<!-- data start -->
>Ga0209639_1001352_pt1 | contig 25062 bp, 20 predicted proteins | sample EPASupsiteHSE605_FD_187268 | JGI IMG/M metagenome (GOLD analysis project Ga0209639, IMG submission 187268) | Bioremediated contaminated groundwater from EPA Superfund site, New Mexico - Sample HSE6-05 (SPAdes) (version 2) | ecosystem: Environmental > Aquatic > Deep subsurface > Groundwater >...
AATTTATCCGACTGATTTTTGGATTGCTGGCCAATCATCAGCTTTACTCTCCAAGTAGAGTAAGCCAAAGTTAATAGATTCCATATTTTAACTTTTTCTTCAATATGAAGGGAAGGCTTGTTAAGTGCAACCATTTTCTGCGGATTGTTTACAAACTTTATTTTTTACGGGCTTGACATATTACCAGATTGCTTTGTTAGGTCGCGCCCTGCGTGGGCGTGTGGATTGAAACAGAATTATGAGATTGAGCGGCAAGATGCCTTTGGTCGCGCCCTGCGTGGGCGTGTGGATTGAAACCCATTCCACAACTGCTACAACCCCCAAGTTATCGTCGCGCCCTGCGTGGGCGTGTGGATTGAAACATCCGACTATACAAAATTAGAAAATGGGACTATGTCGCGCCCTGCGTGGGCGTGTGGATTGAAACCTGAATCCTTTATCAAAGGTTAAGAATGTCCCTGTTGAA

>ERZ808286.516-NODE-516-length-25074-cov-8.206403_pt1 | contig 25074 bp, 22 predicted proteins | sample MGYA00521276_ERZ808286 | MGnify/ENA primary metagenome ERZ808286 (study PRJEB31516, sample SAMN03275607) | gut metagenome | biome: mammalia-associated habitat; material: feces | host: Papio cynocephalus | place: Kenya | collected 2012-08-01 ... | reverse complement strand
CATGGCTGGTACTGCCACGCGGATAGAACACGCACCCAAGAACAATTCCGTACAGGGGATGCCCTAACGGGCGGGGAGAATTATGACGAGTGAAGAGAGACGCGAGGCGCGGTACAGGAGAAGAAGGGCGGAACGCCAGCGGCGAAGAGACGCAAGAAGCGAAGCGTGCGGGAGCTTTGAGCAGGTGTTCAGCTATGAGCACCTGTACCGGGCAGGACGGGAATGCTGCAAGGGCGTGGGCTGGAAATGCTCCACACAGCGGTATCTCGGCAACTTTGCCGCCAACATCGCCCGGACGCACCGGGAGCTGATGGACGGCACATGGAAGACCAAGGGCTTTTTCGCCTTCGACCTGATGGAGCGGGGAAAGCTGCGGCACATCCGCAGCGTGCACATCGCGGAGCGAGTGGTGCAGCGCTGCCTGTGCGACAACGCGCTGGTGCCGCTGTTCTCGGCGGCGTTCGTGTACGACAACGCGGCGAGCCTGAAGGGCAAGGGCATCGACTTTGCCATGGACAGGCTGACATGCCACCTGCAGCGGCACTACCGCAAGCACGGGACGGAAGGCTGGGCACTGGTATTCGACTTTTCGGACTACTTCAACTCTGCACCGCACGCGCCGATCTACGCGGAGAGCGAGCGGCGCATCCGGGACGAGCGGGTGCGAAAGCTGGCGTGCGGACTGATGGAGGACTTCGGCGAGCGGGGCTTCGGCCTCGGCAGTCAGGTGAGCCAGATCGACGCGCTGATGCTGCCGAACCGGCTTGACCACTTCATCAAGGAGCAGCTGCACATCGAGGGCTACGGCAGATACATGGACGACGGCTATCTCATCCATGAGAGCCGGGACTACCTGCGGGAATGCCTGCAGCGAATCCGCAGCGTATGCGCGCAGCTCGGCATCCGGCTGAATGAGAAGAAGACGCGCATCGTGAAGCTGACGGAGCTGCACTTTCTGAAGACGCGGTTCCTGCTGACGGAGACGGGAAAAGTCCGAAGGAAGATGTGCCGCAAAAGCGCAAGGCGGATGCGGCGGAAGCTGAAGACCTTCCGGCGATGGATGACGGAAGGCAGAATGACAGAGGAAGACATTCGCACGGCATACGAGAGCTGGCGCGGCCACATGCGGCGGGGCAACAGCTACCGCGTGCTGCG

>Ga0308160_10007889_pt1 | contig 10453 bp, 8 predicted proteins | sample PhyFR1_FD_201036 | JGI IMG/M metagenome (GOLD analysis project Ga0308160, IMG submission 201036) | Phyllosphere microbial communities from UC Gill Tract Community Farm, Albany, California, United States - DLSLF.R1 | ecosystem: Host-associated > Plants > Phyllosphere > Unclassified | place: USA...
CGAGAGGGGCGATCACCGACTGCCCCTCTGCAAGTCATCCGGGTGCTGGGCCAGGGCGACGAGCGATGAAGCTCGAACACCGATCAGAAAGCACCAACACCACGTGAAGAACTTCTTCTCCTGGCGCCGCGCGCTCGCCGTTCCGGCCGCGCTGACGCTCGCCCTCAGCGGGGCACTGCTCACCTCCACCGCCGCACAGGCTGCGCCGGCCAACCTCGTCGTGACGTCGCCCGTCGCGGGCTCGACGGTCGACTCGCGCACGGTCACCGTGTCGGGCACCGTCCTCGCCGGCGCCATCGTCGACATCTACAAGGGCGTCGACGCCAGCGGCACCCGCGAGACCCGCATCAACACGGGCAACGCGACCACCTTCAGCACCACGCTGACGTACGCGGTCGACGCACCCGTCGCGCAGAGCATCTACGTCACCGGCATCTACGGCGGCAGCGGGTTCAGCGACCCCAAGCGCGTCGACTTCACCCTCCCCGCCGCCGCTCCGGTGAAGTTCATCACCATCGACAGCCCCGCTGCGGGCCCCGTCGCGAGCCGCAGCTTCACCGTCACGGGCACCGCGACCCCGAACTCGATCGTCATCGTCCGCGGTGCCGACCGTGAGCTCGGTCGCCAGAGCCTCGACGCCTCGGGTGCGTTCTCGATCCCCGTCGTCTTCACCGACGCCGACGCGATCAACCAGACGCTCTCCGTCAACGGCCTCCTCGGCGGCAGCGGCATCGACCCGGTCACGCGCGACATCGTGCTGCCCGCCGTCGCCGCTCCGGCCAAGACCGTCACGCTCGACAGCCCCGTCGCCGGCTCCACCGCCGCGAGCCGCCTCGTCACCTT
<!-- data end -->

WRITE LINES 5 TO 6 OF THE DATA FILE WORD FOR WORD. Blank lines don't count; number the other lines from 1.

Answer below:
>Ga0308160_10007889_pt1 | contig 10453 bp, 8 predicted proteins | sample PhyFR1_FD_201036 | JGI IMG/M metagenome (GOLD analysis project Ga0308160, IMG submission 201036) | Phyllosphere microbial communities from UC Gill Tract Community Farm, Albany, California, United States - DLSLF.R1 | ecosystem: Host-associated > Plants > Phyllosphere > Unclassified | place: USA...
CGAGAGGGGCGATCACCGACTGCCCCTCTGCAAGTCATCCGGGTGCTGGGCCAGGGCGACGAGCGATGAAGCTCGAACACCGATCAGAAAGCACCAACACCACGTGAAGAACTTCTTCTCCTGGCGCCGCGCGCTCGCCGTTCCGGCCGCGCTGACGCTCGCCCTCAGCGGGGCACTGCTCACCTCCACCGCCGCACAGGCTGCGCCGGCCAACCTCGTCGTGACGTCGCCCGTCGCGGGCTCGACGGTCGACTCGCGCACGGTCACCGTGTCGGGCACCGTCCTCGCCGGCGCCATCGTCGACATCTACAAGGGCGTCGACGCCAGCGGCACCCGCGAGACCCGCATCAACACGGGCAACGCGACCACCTTCAGCACCACGCTGACGTACGCGGTCGACGCACCCGTCGCGCAGAGCATCTACGTCACCGGCATCTACGGCGGCAGCGGGTTCAGCGACCCCAAGCGCGTCGACTTCACCCTCCCCGCCGCCGCTCCGGTGAAGTTCATCACCATCGACAGCCCCGCTGCGGGCCCCGTCGCGAGCCGCAGCTTCACCGTCACGGGCACCGCGACCCCGAACTCGATCGTCATCGTCCGCGGTGCCGACCGTGAGCTCGGTCGCCAGAGCCTCGACGCCTCGGGTGCGTTCTCGATCCCCGTCGTCTTCACCGACGCCGACGCGATCAACCAGACGCTCTCCGTCAACGGCCTCCTCGGCGGCAGCGGCATCGACCCGGTCACGCGCGACATCGTGCTGCCCGCCGTCGCCGCTCCGGCCAAGACCGTCACGCTCGACAGCCCCGTCGCCGGCTCCACCGCCGCGAGCCGCCTCGTCACCTT